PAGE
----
Please use this identifier to cite or link to this item: http://hdl.handle.net/1893/11343
Appears in Collections:Economics Journal Articles
Peer Review Status: Refereed
Title: Long-Term Care and the Housing Market
Authors: Bell, David
Rutherford, Alasdair
Contact Email: alasdair.rutherford@stir.ac.uk
Issue Date: Nov-2012
Publisher: Wiley-Blackwell for Scottish Economic Society
Citation: Bell D & Rutherford A (2012) Long-Term Care and the Housing Market, Scottish Journal of Political Economy, 59 (5), pp. 543-563.
Abstract: This study examines the combined effects of population ageing and changes in long-term care policy on the housing market. Those needing care prefer to receive it at home rather than in institutional settings. Public authorities prefer to provide care in residential settings, which are generally lower cost than institutional care. The trend away from institutional provision towards care at home is endorsed by national governments and by the OECD. Nevertheless, as the number requiring care increases, this policy shift will maintain the level of housing demand above what it would otherwise be. It will also have distributional consequences with individuals less likely to reduce their housing equity to pay for institutional care, which in turn will increase the value of their bequests. Empirical analysis using the UK Family Resources Survey and the British Household Panel Survey shows that household formation effects involving those requiring long-term care are relatively weak and unlikely to significantly offset the effects of this policy shift on the housing market and on the distribution of wealth.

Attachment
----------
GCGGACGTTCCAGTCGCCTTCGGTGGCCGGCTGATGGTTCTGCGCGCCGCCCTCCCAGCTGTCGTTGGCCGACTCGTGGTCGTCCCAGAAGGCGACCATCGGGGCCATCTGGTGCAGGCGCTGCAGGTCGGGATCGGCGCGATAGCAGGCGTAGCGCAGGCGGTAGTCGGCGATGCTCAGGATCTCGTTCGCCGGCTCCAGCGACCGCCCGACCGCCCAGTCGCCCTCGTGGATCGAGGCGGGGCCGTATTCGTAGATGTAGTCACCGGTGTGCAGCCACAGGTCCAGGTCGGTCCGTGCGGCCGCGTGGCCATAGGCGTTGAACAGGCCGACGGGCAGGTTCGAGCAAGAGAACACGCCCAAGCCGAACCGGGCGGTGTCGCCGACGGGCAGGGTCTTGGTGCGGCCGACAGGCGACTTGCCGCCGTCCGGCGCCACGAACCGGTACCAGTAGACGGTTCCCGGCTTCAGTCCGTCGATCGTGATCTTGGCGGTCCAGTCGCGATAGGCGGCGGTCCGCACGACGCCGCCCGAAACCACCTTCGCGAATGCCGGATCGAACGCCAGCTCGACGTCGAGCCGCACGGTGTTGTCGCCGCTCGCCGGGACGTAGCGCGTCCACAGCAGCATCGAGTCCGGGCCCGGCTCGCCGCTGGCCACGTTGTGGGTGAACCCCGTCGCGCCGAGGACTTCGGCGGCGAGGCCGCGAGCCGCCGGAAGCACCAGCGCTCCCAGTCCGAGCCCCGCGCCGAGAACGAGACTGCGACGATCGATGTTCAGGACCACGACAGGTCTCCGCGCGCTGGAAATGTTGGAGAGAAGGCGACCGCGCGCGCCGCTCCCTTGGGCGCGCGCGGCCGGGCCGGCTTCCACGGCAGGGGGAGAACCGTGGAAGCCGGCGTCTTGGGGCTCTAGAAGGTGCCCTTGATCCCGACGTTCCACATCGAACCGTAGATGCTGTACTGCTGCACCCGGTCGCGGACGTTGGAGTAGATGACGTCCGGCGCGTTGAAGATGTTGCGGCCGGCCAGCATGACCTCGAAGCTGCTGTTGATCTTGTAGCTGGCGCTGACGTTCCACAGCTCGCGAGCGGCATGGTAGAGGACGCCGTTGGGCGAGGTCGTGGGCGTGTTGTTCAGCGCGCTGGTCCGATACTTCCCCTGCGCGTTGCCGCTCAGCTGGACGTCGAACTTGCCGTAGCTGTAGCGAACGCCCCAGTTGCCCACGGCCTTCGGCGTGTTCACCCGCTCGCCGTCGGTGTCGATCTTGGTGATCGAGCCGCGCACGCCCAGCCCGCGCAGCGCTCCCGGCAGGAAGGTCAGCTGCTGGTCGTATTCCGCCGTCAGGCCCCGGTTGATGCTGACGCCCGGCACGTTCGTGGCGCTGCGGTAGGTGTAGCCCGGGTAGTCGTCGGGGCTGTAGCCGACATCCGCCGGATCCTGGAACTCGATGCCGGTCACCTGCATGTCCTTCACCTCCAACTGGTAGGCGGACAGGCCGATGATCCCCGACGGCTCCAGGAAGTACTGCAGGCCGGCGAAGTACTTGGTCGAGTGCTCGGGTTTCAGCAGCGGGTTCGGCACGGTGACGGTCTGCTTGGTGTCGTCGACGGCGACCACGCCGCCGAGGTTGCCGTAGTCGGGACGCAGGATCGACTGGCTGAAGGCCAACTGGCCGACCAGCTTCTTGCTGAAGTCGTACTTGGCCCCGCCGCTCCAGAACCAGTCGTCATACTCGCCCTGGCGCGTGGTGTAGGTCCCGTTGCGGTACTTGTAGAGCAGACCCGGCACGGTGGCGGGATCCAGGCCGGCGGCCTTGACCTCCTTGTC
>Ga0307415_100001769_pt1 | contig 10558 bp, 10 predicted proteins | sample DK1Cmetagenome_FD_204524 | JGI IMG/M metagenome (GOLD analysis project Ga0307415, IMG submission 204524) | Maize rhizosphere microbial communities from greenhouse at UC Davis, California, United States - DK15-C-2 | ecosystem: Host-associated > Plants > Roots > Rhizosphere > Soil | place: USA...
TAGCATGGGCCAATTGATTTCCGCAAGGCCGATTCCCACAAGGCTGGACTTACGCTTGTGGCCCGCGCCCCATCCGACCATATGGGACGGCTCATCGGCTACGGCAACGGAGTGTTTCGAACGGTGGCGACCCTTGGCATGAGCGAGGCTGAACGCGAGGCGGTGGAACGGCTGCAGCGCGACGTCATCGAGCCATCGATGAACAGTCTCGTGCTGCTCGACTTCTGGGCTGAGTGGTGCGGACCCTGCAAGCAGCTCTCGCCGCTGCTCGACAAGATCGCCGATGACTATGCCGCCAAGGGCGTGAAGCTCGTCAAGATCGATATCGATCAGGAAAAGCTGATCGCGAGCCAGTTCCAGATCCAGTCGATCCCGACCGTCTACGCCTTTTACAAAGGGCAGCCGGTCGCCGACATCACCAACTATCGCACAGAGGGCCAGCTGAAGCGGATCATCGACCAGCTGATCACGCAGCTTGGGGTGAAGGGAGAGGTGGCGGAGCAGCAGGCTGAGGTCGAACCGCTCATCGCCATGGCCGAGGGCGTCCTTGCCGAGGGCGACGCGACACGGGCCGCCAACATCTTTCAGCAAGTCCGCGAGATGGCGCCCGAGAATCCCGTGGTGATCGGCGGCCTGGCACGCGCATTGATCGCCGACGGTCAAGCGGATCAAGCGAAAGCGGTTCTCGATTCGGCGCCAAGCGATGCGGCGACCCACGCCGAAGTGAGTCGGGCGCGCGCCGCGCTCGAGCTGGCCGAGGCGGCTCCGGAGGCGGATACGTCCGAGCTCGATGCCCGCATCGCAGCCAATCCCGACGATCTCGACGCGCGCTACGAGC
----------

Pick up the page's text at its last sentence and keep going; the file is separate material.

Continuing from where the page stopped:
Type: Journal Article
URI: http://hdl.handle.net/1893/11343
DOI Link: http://dx.doi.org/10.1111/j.1467-9485.2012.00594.x
Rights: The publisher does not allow this work to be made publicly available in this Repository. Please use the Request a Copy feature at the foot of the Repository record to request a copy directly from the author. You can only request a copy if you wish to use this work for your own research or private study.
Affiliation: Economics
Sociology/Social Pol&Criminology

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